words are meaningless —
and step over the threshold for

the last time.
Leave this place the way

a soul takes its last leap
out of the body.

Day 25

Challenge: Use a random word generator to come up with 10 words to use in your poem. (The words that popped up for me today are: rhetoric, payment, root, scenario, spider, magazine, walk, shiver, contempt, copy.)


I would like, at last, to 
acknowledge the debt I
created with all of this
relentless rhetoric. Rooted 
in my childhood as a girl, 
I’ve explored every scenario 
of impotence assigned me,
and my words (black
widow spiders) have
webbed the delicate cuts 
men’s magazines etch 
into our female bodies. 
But even so, by ten I
couldn’t walk. I shivered in
my bed, aching. Then,
fifteen, my girlfriends 
expressed contempt for every
thing intellectual until I 
became this mere copy 
of woman: plastic, smiling, 
with blue eyes that close 
when you put me down.

Day 24

Challenge: Find solace in nature.

The Dance

Gray Sunday but 
the shaggy cedar rides
the wind, 

bowing and flaring,
bending against our
sagging wires, 

just rubbing into
the budding maple. 
It’s a dance, 

how the two trees
sway and tremble, 
shiver and

lean together,

singing over grass
grown, in a night,
a magical green.

Day 23

Challenge: Make 2 lists — 10 things you hate and 10 things you crave. Then mix them all up in a poem.

Declaration of Independence

Like cigarette butts tossed out of car windows, laughter’s release 
will set us free, free to wave our confederate flags over summer’s 

bright territory, signaling to all those patriarchal gits we love so 
much to dress in their very best, to invest in funky new hair cuts --

because, my friends, WE WILL NOT BE SILENCED, no, it’s our time 
to blaze, to say you can’t look away from our brilliance as we 

quaff ambrosiadillas by the shining river, roll naked in the grass, mad,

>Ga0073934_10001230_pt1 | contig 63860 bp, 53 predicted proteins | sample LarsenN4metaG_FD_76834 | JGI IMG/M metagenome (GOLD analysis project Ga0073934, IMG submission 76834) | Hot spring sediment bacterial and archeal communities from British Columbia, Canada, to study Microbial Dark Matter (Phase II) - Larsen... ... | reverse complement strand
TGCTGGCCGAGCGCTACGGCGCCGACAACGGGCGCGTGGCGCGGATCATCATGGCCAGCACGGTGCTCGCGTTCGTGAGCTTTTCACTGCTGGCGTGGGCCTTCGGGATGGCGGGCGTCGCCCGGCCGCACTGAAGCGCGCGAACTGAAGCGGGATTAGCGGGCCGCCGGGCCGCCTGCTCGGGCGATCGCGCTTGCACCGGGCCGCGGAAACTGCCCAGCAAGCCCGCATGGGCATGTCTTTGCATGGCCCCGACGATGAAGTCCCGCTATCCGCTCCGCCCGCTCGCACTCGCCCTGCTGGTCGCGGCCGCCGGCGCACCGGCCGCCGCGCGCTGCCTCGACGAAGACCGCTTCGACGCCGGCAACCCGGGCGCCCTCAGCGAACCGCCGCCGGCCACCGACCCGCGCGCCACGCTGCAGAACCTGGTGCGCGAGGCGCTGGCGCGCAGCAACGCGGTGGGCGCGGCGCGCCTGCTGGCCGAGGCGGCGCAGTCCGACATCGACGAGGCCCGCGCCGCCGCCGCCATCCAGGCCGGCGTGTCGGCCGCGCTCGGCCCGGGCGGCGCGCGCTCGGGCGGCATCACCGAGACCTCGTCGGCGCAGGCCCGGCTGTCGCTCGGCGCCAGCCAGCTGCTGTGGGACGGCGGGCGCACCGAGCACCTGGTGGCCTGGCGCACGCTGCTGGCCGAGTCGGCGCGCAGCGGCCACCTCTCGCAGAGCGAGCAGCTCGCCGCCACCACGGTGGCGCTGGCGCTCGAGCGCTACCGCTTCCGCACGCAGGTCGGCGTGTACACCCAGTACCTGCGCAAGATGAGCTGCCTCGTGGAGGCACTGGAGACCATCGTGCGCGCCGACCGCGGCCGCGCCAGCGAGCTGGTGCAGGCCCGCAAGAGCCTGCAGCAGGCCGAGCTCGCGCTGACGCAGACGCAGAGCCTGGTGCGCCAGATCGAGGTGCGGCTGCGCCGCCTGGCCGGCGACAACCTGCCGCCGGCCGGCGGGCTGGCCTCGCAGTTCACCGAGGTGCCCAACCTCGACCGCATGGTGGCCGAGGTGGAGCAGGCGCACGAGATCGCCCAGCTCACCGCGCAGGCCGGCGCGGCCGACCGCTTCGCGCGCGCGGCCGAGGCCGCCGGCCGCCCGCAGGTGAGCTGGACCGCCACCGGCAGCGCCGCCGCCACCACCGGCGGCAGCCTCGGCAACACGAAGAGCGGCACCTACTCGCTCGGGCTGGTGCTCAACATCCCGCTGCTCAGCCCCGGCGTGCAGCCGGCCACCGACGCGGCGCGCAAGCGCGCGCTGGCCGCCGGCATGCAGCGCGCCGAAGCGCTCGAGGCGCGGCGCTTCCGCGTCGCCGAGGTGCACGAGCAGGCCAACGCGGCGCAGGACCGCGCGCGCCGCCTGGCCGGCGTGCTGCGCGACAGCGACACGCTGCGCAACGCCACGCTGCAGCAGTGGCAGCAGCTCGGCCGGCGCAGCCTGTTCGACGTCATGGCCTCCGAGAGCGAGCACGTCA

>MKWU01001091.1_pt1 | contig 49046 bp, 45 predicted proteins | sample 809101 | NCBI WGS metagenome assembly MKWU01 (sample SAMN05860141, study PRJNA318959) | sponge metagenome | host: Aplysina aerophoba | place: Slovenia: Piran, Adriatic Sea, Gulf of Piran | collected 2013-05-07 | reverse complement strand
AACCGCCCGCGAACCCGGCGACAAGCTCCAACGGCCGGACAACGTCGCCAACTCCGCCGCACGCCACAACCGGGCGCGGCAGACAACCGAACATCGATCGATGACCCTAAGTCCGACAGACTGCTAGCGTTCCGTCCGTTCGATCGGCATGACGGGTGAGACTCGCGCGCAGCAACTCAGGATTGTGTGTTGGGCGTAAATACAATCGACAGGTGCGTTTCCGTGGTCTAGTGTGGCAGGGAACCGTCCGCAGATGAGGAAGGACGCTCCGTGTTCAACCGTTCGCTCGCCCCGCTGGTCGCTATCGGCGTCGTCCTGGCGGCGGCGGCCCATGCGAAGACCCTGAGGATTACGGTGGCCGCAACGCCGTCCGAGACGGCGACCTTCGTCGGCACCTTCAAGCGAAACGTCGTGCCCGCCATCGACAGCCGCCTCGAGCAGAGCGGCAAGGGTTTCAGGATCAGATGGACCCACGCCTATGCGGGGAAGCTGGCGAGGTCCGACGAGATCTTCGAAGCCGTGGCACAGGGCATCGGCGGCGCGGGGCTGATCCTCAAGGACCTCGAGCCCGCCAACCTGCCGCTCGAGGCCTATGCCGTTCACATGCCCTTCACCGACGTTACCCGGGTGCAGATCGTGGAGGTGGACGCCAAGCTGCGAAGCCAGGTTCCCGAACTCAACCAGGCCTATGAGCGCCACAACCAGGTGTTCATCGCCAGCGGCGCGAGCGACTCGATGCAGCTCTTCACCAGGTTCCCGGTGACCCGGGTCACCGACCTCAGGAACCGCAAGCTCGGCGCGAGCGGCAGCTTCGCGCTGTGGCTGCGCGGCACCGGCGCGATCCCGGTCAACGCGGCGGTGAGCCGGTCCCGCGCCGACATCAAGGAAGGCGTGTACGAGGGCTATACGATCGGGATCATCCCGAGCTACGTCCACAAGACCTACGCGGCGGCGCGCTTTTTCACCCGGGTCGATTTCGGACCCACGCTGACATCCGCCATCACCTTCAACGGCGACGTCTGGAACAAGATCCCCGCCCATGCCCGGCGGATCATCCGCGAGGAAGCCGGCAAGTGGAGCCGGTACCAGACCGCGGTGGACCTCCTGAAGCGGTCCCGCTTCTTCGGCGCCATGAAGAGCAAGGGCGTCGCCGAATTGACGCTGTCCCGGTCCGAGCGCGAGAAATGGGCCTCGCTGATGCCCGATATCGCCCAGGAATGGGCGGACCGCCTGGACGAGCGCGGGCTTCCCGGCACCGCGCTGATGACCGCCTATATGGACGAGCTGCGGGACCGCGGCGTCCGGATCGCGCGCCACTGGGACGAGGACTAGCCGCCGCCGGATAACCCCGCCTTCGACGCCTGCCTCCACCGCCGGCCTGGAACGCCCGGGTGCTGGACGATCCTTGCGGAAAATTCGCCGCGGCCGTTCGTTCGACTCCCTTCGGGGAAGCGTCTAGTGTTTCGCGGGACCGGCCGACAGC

baring our chicken livers to a holy sun, massaging the piriformis pain 

from our collective asses with its golden fingers, melting us into 
glorious show holes and happy endings, knitting us together 

into sanctified sand and gentle breeze and waves of love that rise up 
to drown April’s bone eating cold in daffodils and lilies -- I tell you 

we will surf capitalism’s fickle internet as long as it takes to spend
all our time with sacred children; we will play phone games 

in “democracy”’s wall to wall construction traffic; we will lick ice
cream in the endless burgermeister meetings our enemies have

designed to suck our very souls from our tired asses -- we will devour
this their corporate shit and call it chocolate!

Day 22

Challenge: write about an emotion.

It’s easier to throw open the doors

to all your rage, to let it
plump your veins, and be swept
high by ecstatic panic — 

to let that hot drug prickle 
your dull skull alive —

than to stay inside, to allow
the clouds to soak 
your old brain, 

to carry your dark water
deep down 
in mud muscles,

and smile like a
distracted angel through 
that ordinary pain.

Day 21

Challenge: write a list poem.

Today’s Complaints

The woman who cuts my hair is moving 
to Washington.

The weather app tells me that today 
will be mostly cloudy. Again.

My writing hand is gnarling up
with arthritis and I dreamed last night

I was once again reading books 
about T. S. Eliot.

This house needs a vigorous cleaning.
The dog is losing track of time.

When I scan my brain for ideas
I don’t find anything and

if given the choice between going 
to a party or 

staying home,
I will choose home most of the time.

The flowers are up in Chicago 
but here it seems they’ll never

break through, that the ground will stay
frozen forever, the world 

here smote with another ice age, and
we’re going to be stuck

waiting for warmth that never comes,
that our promised rebirth

has been rescinded, reconnection

It’s not even 5:30 AM, my windows
glazed frigid with darkness, and 

the damn dog insists I
take her out.